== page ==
Laura Kuenssberg: £295k: Political editor, election night, BBC Two documentaries

Jason Mohammad: £290k: Daily BBC Wales programme and other BBC Wales TV output, Final Score, other football, The Boat Race, Radio 2’s Good Morning Sunday

Jo Whiley: £285k:Radio 2 evening show

Sara Cox: £280k: Radio 2 Drivetime show, Radio 2 Live in Hyde Park

Evan Davis: £280k: Radio 4’s PM and Radio 4’s The Bottom Line

Sophie Raworth: 280k: BBC News at Six, BBC News at Ten, election programme

Greg James: £275k: Radio 1 Breakfast Show, Radio 1’s Teen Awards and Big Weekend, Radio 4’s Rewinder

Mishal Husain: £270k: Radio 4’s Today programme, BBC One presenting, Radio 4’s From Our Home Correspondent

Emma Barnett: £265k: Radio 5 Live’s The Emma Barnett Show, BBC Two’s Newsnight, election work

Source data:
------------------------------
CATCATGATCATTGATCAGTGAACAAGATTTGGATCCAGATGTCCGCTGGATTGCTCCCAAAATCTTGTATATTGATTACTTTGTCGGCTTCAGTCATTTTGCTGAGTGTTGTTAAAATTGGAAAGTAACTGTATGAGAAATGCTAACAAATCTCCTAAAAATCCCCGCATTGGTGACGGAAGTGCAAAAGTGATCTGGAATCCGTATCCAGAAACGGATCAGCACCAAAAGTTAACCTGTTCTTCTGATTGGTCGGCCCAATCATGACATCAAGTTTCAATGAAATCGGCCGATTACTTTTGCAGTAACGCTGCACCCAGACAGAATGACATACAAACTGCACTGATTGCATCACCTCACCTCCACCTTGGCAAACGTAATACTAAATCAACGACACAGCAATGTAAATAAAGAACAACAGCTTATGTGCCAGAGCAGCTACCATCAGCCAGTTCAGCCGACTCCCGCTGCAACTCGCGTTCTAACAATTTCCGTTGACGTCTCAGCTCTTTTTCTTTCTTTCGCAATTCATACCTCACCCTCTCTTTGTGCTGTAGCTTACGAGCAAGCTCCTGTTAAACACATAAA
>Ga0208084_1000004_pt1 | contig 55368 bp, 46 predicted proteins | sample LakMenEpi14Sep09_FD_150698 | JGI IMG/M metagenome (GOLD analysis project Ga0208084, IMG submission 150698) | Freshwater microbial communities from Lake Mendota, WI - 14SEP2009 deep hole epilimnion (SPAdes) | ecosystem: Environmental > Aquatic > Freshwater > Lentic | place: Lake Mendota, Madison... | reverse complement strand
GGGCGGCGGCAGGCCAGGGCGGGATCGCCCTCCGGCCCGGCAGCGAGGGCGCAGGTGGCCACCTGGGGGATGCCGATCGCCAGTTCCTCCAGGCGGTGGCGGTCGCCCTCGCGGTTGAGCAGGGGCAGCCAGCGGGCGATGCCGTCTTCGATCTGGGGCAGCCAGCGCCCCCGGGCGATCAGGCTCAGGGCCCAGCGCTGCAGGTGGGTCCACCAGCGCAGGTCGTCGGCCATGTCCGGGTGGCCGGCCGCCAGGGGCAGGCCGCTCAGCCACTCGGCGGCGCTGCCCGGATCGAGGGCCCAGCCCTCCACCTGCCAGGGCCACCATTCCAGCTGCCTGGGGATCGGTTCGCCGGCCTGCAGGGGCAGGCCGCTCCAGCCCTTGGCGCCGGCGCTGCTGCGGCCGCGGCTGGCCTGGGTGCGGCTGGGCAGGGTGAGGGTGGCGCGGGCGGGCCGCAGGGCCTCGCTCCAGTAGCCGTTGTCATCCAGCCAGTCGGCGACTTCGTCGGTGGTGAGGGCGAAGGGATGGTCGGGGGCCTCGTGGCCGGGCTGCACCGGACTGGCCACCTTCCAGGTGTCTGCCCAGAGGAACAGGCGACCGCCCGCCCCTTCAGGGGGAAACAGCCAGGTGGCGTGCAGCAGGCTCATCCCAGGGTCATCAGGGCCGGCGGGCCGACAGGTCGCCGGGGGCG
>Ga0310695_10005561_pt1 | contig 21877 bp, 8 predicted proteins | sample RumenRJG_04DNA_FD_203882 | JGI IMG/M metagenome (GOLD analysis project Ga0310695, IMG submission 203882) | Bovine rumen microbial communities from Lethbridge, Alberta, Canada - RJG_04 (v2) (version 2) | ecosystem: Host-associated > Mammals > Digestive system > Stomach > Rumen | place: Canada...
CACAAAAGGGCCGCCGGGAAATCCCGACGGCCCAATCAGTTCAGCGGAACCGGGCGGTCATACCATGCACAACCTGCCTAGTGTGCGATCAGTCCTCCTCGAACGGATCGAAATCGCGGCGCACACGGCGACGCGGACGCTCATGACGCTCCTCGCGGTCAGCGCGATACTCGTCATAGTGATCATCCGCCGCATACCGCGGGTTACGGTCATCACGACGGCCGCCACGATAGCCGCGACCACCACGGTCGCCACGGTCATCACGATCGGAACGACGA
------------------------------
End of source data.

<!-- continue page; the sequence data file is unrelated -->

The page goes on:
Dan Walker: £265k: BBC One’s Breakfast, Football Focus

Martha Kearney: £256k: Radio 4’s Today programme, Radio 4 documentary

Tina Daheley: £260k: Radio 2 Breakfast Show, Beyond Today podcast, BBC One News, BBC Breakfast cover, BBC World Service’s The Cultural Frontline, election programme, cover for Woman’s Hour

Sarah Montague: £255k: Radio 4’s World at One, HardTalk

Justin Webb: £255k: Radio 4’s Today programme

Mark Chapman: £250k: Radio 5 Live Sport, weekly Premier League highlights, Rugby League and NFL

Nick Grimshaw: £245k: Radio 1’s drivetime show, Radio 1’s Big Weekend

Jon Sopel: £240k: North America editor, Radio 4’s Today programme cover

Jeremy Bowen: £225k: Middle East editor

Trevor Nelson: £225k: Radio 2’s Rhythm Nation, weekend shows on 1Xtra

Kirsty Wark: £220k: BBC Two’s Newsnight, cover for Radio 4’s Start the Week and Talking Books

Victoria Derbyshire: £220k: Lead presenter on BBC Two’s Victoria Derbyshire and the BBC News Channel

Clive Myrie: £220k: BBC News Channel, BBC One and location work

Louise Minchin: £220k: BBC One’s Breakfast, Triathlon: World Series

Mary Berry: £20k: A range of TV programmes and series

Katya Adler: £215k: Europe Editor

Amol Rajan: £210k: Media Editor, Radio 4’s The Media Show, cover on Radio 2, Radio 4’s Start the Week, TV documentaries

Fergal Keane: £210k: Africa Editor, World Service and Radio 4 documentaries